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Rinsema-Sybenga Live, Work, Play
MUSKEGON — While the motto "Live, Work, Play" may be just words to some in Muskegon, it is true for Dan Rinsema-Sybenga, manager of the Muskegon Main Street program.
Rinsema-Sybenga, 30, exemplifies the spirit of that motto, with his home just a bike ride away from his job in the Muskegon Area Chamber of Commerce office and with his efforts to grow and improve the downtown.
After growing up in Sarnia, Ontario, Rinsema-Sybenga moved with his family to Grand Rapids in time for junior high school, attending Oakdale Christian School, then moved back to Canada for high school. He returned to Grand Rapids to attend Calvin College, where he earned a degree in French and political science. After graduating from Calvin, he married wife Sarah, and the couple moved to Japan for four years to teach English.
"It really was the experience that kind of shaped our perspective on the world," he said.
Growing up in areas in two different countries that shared his predominantly Dutch heritage, Rinsema-Sybenga said it was an eye-opening experience to live in Japan, where he was a minority. He said it gave him a greater appreciation for diversity and acceptance, and that he realized during his time there how important a person's cultural background is and how important it is to work to understand people of different cultures.
While living in Kumamoto, Rinsema-Sybenga said he experienced Japanese culture from a traditional viewpoint that focused on the fishing-based economy. He said the most important part of diversity is continuing to expose oneself to different people and different cultures.
"You really have to keep pushing your comfort zone," he said. "Keep being willing to go to the limits of it."
Rinsema-Sybenga said expanding that comfort zone is important not just for individuals, but for business and community, as well.
Though he and his wife would have liked to remain in Japan and work with community development there, Rinsema-Sybenga said it was difficult to gain such a position, as Japan has prescribed roles for foreigners. So instead, the couple returned to West Michigan when his wife was offered a job in Muskegon. Now the executive director of Sacred Suds and Bethany Housing Ministry, Sarah Rinsema-Sybenga continues to work there.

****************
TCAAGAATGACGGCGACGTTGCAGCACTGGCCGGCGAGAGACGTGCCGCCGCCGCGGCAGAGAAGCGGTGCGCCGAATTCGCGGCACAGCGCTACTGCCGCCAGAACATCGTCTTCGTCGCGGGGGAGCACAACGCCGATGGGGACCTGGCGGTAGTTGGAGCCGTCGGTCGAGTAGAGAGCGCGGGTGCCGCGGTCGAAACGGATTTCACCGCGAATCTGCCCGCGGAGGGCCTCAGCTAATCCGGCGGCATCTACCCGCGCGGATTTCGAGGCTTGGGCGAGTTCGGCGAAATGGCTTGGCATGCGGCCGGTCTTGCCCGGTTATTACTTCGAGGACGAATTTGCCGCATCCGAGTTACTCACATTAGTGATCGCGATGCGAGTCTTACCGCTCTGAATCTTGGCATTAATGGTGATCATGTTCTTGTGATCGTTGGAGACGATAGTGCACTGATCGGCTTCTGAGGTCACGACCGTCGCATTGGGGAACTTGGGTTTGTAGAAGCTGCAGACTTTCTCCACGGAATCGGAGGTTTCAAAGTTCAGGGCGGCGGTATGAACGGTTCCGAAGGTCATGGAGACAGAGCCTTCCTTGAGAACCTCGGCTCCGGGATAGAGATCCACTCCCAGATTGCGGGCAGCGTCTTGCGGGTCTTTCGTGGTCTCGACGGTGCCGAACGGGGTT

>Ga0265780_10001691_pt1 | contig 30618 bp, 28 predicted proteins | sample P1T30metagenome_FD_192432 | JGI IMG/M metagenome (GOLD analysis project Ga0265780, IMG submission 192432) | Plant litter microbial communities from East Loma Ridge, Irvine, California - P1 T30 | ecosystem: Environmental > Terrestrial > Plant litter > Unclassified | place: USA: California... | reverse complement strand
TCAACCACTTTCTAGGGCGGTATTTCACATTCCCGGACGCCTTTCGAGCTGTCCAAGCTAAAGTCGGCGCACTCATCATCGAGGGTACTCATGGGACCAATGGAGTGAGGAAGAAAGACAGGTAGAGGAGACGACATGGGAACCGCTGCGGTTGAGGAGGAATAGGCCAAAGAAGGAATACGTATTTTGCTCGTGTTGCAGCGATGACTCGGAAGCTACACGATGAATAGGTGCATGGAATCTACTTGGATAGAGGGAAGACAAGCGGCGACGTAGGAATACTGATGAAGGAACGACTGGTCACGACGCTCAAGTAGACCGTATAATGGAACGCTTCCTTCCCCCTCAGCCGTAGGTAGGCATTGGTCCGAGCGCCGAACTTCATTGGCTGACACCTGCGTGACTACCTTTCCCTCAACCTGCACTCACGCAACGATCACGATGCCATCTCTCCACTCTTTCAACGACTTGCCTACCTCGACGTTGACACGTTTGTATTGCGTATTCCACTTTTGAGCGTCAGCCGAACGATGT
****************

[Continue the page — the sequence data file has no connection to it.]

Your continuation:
The couple still has hopes of working in international community development someday, but no plans are on the horizon, he said.
When the couple returned to the United States, Rinsema-Sybenga, still a Canadian citizen, decided to continue his education, and received a master's degree in public administration from Grand Valley State University. During his time at the university, he worked at the Community Research Institute as a researcher.
He received permanent U.S. residency status in May 2004 and will be eligible to apply for citizenship next year, which he said he plans to pursue.
During his time at the Community Research Institute, Rinsema-Sybenga said he learned a lot about the way people perceive their communities through numbers.
"Data, in some ways, is a very divisive tool," he said, adding that it can be interpreted in a variety of ways, depending on the different goals and expectations of the interpreter.
"Data always wants to be understood in an individual context, and you have to be willing to listen to the whole story," he said.